As anyone with rapidly-growing body hair knows, stubble often has the pesky habit of reappearing mere hours after shaving. Yes, the five o'clock shadow is real, folks. However, it's probably safe to say that if this were the case for all methods of hair removal, most people wouldn't even bother. If you're not familiar with these hair removal techniques and how long each of their results last, it's about time you get acquainted. Once you do, you'll be able to decide on the best option for you. Ahead, find a breakdown of the most common hair removal methods along with facts about their longevity. You're one step closer to achieving the smooth, stubble-free limbs you love.
Also known as depilatories, hair removal creams use a strong alkaline solution, that works by slowly breaking down the hair until it turns jelly-like and can be wiped off.
When the formula is removed, the hair should come along with it effortlessly. Because this method doesn't remove hair from the follicle itself (it just removes the hair it can touch), if you have dark, thick hair you might still see a shadow beneath the skin. The results are similar to shaving, giving you a couple days of smooth skin.
Electrolysis is the only method approved by the FDA for permanent hair removal and involves the actual destruction of the follicle. While it has one of the best track records, it is worth noting that multiple sessions are needed in order to achieve optimal results.
Other factors, like the skill of the electrologist, the specific type used, and hormone levels can also impact one's results. Permanent hair removal isn’t 100 percent guaranteed for everyone, but electrolysis is one of the most legit options available if that's what you're after.
Laser hair removal works by using a light that converts to heat, which then damages the hair follicles, resulting in less hair growth and density. Multiple sessions may help reduce the overall amount of hair and make some hairs lighter and finer. What's more, it is currently FDA-approved for permanent "hair reduction" but not permanent hair removal.
Unfortunately, not everyone's hair responds with the same reduction to treatments. Multiple sessions are also needed in order to see any type of results. There are devices which treat all skin types—Splendor X is the first. Rhea Souhleris Grous, an aesthetics specialist with more than two decades experience and the founder of La Suite Skincare recommends waiting four to six weeks between treatments, for four to ten treatments. "It dramatically reduces hair growth long-term, unlike sugaring or waxing," she says.
For a more in-depth look at laser hair removal, check out this writer's experience and find out what she wishes she'd known before getting the treatment.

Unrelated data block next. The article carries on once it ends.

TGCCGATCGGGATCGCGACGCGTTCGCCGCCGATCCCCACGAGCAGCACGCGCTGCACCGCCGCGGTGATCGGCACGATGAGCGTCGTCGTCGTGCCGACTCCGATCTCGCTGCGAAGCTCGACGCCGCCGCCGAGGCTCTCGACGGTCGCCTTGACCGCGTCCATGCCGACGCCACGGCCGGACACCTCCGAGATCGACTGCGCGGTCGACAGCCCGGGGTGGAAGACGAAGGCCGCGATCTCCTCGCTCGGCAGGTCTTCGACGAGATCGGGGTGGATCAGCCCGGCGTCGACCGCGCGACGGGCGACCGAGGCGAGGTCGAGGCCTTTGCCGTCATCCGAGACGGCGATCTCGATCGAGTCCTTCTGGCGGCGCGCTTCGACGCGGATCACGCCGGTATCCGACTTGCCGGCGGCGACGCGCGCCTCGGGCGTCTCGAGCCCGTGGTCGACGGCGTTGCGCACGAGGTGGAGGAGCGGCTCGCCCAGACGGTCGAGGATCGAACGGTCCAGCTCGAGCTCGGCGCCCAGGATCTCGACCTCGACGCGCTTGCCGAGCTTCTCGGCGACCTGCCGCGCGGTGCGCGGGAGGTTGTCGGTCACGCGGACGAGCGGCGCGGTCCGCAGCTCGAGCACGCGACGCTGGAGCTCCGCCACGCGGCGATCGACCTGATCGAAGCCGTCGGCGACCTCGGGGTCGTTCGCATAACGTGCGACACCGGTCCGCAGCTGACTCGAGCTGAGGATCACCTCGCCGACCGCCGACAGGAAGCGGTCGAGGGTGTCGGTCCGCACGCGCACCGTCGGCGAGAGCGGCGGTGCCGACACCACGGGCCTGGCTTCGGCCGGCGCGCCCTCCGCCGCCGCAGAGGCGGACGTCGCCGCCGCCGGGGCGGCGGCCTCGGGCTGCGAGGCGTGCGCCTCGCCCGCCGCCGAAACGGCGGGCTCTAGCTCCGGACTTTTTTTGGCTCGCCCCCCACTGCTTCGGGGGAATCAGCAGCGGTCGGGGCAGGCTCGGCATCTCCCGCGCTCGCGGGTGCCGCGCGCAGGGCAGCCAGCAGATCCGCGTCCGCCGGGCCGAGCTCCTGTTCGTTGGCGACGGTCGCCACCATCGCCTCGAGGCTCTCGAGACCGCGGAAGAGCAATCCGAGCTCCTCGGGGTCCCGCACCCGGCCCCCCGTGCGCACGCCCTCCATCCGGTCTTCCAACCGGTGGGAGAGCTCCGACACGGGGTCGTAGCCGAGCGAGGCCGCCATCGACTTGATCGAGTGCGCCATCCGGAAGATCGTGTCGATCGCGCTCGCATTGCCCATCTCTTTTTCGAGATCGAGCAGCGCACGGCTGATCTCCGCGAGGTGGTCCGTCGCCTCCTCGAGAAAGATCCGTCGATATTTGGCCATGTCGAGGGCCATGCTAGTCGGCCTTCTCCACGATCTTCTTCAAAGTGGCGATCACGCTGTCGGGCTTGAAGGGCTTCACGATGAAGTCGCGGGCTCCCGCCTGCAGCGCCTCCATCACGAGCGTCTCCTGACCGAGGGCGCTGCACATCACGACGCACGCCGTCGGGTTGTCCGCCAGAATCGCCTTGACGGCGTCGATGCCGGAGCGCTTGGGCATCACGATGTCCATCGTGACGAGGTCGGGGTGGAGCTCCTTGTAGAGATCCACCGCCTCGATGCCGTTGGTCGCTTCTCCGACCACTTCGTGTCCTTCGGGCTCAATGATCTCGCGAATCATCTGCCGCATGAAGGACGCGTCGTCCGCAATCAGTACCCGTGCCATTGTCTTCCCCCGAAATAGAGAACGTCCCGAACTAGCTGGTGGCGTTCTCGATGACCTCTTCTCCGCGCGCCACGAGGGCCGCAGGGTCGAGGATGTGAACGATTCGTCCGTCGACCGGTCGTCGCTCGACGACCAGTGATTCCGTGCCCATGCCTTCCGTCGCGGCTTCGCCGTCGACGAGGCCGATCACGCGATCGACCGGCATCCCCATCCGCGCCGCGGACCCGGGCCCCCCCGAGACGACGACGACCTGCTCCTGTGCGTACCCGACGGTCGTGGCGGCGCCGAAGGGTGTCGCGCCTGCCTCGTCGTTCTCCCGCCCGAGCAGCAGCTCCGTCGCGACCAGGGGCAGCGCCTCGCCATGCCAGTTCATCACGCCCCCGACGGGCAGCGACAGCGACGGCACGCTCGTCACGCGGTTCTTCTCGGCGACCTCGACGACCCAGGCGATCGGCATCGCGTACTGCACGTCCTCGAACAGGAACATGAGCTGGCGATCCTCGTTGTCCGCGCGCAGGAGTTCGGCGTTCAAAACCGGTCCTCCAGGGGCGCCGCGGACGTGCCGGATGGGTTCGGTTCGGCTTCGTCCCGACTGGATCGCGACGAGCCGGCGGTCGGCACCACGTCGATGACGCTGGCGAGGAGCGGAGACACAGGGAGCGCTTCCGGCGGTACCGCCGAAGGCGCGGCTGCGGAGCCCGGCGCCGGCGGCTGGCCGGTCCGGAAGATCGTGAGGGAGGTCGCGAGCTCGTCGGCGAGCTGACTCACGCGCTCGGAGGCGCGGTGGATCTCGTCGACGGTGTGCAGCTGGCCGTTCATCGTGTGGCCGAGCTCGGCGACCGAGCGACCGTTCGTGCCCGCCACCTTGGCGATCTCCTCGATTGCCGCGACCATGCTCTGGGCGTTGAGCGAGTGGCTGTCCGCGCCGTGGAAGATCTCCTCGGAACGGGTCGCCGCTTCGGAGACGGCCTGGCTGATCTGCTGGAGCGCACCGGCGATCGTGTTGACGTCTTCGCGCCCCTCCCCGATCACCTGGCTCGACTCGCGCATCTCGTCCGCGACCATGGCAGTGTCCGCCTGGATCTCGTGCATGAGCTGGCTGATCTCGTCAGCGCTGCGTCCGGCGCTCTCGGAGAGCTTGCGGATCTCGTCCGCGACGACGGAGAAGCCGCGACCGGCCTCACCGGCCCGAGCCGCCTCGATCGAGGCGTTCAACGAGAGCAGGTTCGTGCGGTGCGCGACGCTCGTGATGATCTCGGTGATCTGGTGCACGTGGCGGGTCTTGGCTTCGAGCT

No surprise here: The main ingredient used in this hair removal method is sugar. The product is combined and cooked alongside other natural ingredients like lemon juice and water, and sometimes honey, salt, and essential oils.
Sugaring removes the hair follicle and can last up to six weeks if done right. Sugaring paste can remove very short hairs, and because it removes the hair follicle, it may lead to a reduction of hair when performed frequently over time. Read about our assistant editor's experience with the all-natural technique here.
Commonly compared to sugaring, waxing is a super-popular method both used at home and in countless salons. It utilizes a thick, resin-based formula to remove the entire hair root from the follicle. Like with sugaring, results can last up to six weeks (though Grous suggests coming back after four), making it one of the major fan-favorite forms of hair removal, particularly for those who don't want to pay big money for lasers.
The most important thing to note is you need at least a quarter-inch regrowth in order for the wax to grab the hair. So you will inevitably have a few days every four to six weeks with hair, unlike laser hair removal or shaving.
This ancient process originating from Eastern countries uses a cotton or polyester doubled string to pluck hair out of its follicle. It's quite amazing, too, considering how fast it can be done with great precision sans the use of any chemicals or powered tools. Most commonly used on facial hair—especially eyebrows—it pulls hairs out like a lasso and can last up to six weeks.
Also known simply as "plucking," tweezing removes hair from the follicle and can last anywhere from two to six weeks depending on the thickness and rate of your hair growth. If you're trying to tackle a large amount of hair, however, it can be an arduous process, which is why tweezing is typically a method reserved for facial hair.
These are some of our favorite tweezers that get the job done, and we've tried them all.
Using a razor, whether manual or electric, will only cut hair off at the skin's surface layer so it won't last nearly as long as some of the aforementioned methods. It can also result in razor burn, which is why many women opt for waxing or lasers. However, some people prefer its quickness and simplicity.
Put simply: The results are short-lived, so if you're aiming for longevity, it's worth trying a technique that targets the follicle itself.
U.S. Food and Drug Administration. Removing hair safely. Updated June 30, 2010.
Gold MH, Foster A, Biron JA. Low-energy intense pulsed light for hair removal at home. J Clin Aesthet Dermatol. 2010;3(2):48-53.
Ladizinski B, Ganta N, Mathur J. Threading: a timeless method for facial hair maintenance and potential complications. Int J Trichology. 2012;4(1):46. doi:10.4103/0974-7753.96092